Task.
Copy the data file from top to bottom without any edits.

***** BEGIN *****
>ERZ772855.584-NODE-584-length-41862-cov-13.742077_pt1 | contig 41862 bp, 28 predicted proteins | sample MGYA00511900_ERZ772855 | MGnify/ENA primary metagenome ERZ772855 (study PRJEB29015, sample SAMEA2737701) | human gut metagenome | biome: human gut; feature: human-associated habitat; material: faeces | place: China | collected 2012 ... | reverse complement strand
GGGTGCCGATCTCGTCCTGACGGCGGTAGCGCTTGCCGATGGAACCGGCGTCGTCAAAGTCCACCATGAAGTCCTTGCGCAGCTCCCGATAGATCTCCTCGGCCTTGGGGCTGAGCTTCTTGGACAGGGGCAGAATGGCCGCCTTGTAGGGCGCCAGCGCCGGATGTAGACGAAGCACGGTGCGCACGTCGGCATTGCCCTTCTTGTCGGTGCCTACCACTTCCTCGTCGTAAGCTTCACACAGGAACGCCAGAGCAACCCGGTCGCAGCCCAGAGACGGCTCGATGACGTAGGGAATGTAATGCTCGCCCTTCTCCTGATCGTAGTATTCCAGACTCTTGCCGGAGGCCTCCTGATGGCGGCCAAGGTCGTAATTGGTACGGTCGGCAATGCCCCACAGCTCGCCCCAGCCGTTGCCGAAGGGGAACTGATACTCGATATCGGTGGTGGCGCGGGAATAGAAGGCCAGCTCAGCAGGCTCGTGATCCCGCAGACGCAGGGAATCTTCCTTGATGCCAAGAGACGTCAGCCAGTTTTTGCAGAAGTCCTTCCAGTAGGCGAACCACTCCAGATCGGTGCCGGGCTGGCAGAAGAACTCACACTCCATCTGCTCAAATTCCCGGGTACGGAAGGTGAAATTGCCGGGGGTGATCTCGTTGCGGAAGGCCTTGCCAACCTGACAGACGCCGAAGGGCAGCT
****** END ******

>ERZ772855.584-NODE-584-length-41862-cov-13.742077_pt1 | contig 41862 bp, 28 predicted proteins | sample MGYA00511900_ERZ772855 | MGnify/ENA primary metagenome ERZ772855 (study PRJEB29015, sample SAMEA2737701) | human gut metagenome | biome: human gut; feature: human-associated habitat; material: faeces | place: China | collected 2012 ... | reverse complement strand
GGGTGCCGATCTCGTCCTGACGGCGGTAGCGCTTGCCGATGGAACCGGCGTCGTCAAAGTCCACCATGAAGTCCTTGCGCAGCTCCCGATAGATCTCCTCGGCCTTGGGGCTGAGCTTCTTGGACAGGGGCAGAATGGCCGCCTTGTAGGGCGCCAGCGCCGGATGTAGACGAAGCACGGTGCGCACGTCGGCATTGCCCTTCTTGTCGGTGCCTACCACTTCCTCGTCGTAAGCTTCACACAGGAACGCCAGAGCAACCCGGTCGCAGCCCAGAGACGGCTCGATGACGTAGGGAATGTAATGCTCGCCCTTCTCCTGATCGTAGTATTCCAGACTCTTGCCGGAGGCCTCCTGATGGCGGCCAAGGTCGTAATTGGTACGGTCGGCAATGCCCCACAGCTCGCCCCAGCCGTTGCCGAAGGGGAACTGATACTCGATATCGGTGGTGGCGCGGGAATAGAAGGCCAGCTCAGCAGGCTCGTGATCCCGCAGACGCAGGGAATCTTCCTTGATGCCAAGAGACGTCAGCCAGTTTTTGCAGAAGTCCTTCCAGTAGGCGAACCACTCCAGATCGGTGCCGGGCTGGCAGAAGAACTCACACTCCATCTGCTCAAATTCCCGGGTACGGAAGGTGAAATTGCCGGGGGTGATCTCGTTGCGGAAGGCCTTGCCAACCTGACAGACGCCGAAGGGCAGCT